Researchers in Singapore propose a new approach to destroy and combat cancer. This involves nanoparticles coated with amino acids that kill cancer cells from within.
The scientific community is working hard to find new treatments for cancer. In developed countries, cancer is the leading cause of death. The International Agency for Research on Cancer estimates that 9.6 million people worldwide will die of cancer in 2018.
Researchers in Singapore are proposing an original approach to cancer cell destruction. Their idea is based on the use of nanoparticles which, once they enter the abnormal cell, destroy it, following the example of the famous Trojan horse episode of Greek mythology.
Bringing nanoparticles into the cancer cells
Cancer cells are cells that proliferate uncontrollably. This happens when the cell accumulates genetic mutations that disturb its metabolism. To ensure their rapid reproduction, they require a higher proportion of essential amino acids. Many cancer cells overexpress the carrier LAT-1, whose task is to transport amino acids from the extracellular medium to the cytoplasm.
In view of this constant, researchers in Singapore have created a nanoparticle called nano-pPAAM, a porous silica with a diameter of about 30 nm on which they fixed L-phenylalanine, an essential amino acid. The nanoparticle travels on the LAT-1 carrier to satisfy the cell’s need for amino acids, but once inside, it leads the cell to suicide. In fact, the nanoparticles in the cytoplasm are considered to be intruders that the cell wants to eliminate at all costs.
In their publication, scientists have shown that their presence activates oxidative stress pathways, a cellular defense mechanism. But too high a concentration of ROS (reactive oxygen species) in the cell leads to its death by apoptosis. Here is, in theory, how nanoparticles work. Scientists then conducted in vitro and in vivo experiments to prove the efficacy of nano-pPAAMs on tumor size.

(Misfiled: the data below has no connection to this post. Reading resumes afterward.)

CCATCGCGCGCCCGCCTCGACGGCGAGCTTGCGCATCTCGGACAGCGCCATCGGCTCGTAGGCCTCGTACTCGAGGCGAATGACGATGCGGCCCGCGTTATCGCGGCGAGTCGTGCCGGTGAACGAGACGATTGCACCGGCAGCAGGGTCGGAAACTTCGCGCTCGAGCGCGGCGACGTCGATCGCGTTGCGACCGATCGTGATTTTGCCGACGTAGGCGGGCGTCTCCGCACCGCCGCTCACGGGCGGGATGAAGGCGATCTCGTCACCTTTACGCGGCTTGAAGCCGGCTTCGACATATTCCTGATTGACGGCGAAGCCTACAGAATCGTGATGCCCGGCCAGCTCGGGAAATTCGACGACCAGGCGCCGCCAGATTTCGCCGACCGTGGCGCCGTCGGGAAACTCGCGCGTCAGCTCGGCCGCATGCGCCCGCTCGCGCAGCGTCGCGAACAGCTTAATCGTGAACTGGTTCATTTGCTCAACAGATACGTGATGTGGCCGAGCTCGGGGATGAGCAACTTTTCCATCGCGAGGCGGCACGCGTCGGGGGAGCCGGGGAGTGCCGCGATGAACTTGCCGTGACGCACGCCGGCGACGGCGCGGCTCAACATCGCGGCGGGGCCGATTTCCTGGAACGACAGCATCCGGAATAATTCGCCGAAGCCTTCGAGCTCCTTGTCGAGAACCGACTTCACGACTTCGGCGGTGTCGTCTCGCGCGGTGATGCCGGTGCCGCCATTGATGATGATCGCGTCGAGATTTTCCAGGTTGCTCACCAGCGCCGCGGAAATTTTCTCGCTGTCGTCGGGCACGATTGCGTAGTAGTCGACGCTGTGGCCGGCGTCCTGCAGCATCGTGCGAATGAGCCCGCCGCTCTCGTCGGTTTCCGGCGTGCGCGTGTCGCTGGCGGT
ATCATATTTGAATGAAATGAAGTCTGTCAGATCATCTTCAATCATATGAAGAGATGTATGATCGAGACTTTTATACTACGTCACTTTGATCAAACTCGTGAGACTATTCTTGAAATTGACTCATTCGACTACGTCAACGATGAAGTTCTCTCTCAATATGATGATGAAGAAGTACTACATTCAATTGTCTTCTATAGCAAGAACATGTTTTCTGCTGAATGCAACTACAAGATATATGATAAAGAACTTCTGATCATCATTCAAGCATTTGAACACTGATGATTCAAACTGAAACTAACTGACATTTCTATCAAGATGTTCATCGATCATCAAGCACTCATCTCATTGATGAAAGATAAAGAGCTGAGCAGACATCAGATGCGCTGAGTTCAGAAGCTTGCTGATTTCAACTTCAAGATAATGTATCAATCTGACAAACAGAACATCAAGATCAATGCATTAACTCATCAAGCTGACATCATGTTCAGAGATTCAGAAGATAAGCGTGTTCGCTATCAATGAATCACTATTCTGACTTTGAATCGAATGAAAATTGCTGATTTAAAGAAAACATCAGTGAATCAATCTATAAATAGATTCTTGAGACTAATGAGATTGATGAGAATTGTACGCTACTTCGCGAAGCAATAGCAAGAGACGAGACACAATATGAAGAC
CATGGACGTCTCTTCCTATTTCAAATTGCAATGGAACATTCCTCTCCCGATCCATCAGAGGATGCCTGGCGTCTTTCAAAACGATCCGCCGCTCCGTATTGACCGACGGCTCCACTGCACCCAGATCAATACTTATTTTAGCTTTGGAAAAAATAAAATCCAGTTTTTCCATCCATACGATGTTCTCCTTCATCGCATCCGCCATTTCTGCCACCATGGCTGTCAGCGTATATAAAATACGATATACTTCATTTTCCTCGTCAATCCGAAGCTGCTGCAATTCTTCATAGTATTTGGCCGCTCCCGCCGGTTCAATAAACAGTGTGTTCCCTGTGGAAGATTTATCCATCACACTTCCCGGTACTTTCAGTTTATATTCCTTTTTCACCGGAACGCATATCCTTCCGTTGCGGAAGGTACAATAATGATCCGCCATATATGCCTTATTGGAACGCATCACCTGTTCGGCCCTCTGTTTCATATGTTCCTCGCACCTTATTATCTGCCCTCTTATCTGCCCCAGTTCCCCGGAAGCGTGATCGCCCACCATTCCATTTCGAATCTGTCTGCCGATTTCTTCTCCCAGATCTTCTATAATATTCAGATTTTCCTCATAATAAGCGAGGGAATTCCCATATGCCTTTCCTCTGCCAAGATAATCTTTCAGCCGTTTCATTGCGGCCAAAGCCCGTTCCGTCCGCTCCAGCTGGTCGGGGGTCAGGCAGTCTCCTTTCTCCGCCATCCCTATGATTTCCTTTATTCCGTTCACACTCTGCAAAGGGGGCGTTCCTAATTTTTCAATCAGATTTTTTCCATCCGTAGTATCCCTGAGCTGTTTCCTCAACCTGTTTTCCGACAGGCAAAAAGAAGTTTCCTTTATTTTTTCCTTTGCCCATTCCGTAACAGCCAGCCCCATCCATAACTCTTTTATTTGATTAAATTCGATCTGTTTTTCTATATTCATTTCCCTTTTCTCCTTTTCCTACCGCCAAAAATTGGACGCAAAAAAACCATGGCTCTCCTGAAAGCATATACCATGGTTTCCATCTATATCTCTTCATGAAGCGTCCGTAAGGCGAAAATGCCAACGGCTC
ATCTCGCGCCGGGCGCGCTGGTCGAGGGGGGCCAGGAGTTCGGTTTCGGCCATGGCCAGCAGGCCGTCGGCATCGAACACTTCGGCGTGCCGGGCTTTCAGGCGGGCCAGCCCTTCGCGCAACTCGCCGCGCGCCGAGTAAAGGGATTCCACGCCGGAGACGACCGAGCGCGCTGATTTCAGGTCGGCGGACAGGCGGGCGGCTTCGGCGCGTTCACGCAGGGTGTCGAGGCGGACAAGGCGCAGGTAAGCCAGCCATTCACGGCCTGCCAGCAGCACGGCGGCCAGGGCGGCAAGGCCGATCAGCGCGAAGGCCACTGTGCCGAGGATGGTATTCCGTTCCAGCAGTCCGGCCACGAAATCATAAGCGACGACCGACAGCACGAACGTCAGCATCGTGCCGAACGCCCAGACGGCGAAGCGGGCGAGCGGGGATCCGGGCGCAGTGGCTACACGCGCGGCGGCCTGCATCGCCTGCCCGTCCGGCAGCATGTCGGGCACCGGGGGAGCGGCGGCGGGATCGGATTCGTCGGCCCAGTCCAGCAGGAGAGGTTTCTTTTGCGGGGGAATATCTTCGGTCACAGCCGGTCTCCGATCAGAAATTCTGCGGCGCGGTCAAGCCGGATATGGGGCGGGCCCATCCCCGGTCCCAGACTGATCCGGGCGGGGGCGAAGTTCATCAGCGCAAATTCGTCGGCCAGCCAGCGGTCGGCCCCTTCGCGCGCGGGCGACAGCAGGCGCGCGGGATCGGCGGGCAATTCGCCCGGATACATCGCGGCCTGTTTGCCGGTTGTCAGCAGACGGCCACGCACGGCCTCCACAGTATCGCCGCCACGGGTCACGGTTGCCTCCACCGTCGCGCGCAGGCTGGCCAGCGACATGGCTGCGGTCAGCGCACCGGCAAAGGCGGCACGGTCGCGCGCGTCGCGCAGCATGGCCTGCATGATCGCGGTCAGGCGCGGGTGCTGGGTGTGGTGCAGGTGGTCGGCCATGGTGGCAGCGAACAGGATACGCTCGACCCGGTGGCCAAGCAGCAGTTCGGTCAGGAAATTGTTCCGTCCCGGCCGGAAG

Nanoparticles reduce the size of tumors in mice
The first series of experiments were carried out in vitro. The breast cancer cells were cultivated in an agarose gel. After 24 hours of growth, the cancer cells formed spheroids. Scientists investigated the cell viability in spheroids when the cells were treated with nano-pPAAM. The nanoparticles had a less positive effect on spheroids: about 40% loss of cell viability when the cells were in this form, compared with almost 80% mortality when the cells were in carpet form.
The next step is to study the effect of an injection of nanoparticles in rats that received a xenograft of breast cancer. Scientists estimated the volume of the tumor at 5, 6, 7, and 14 days after the injection of nanoparticles. The latter caused the volume of the cancerous mass to be less than 300 mm3 compared to more than 1,200 mm3 in rats of the control group.
Nanoparticles will still need much research before they become a viable treatment for cancer, but one of the advantages of nanoparticles is the lack of side effects. No weight or behavior changes have occurred in rats injected with nano-pPAAM. Scientists at Nanyang Technology University in Singapore want to improve the specificity of these nanoparticles.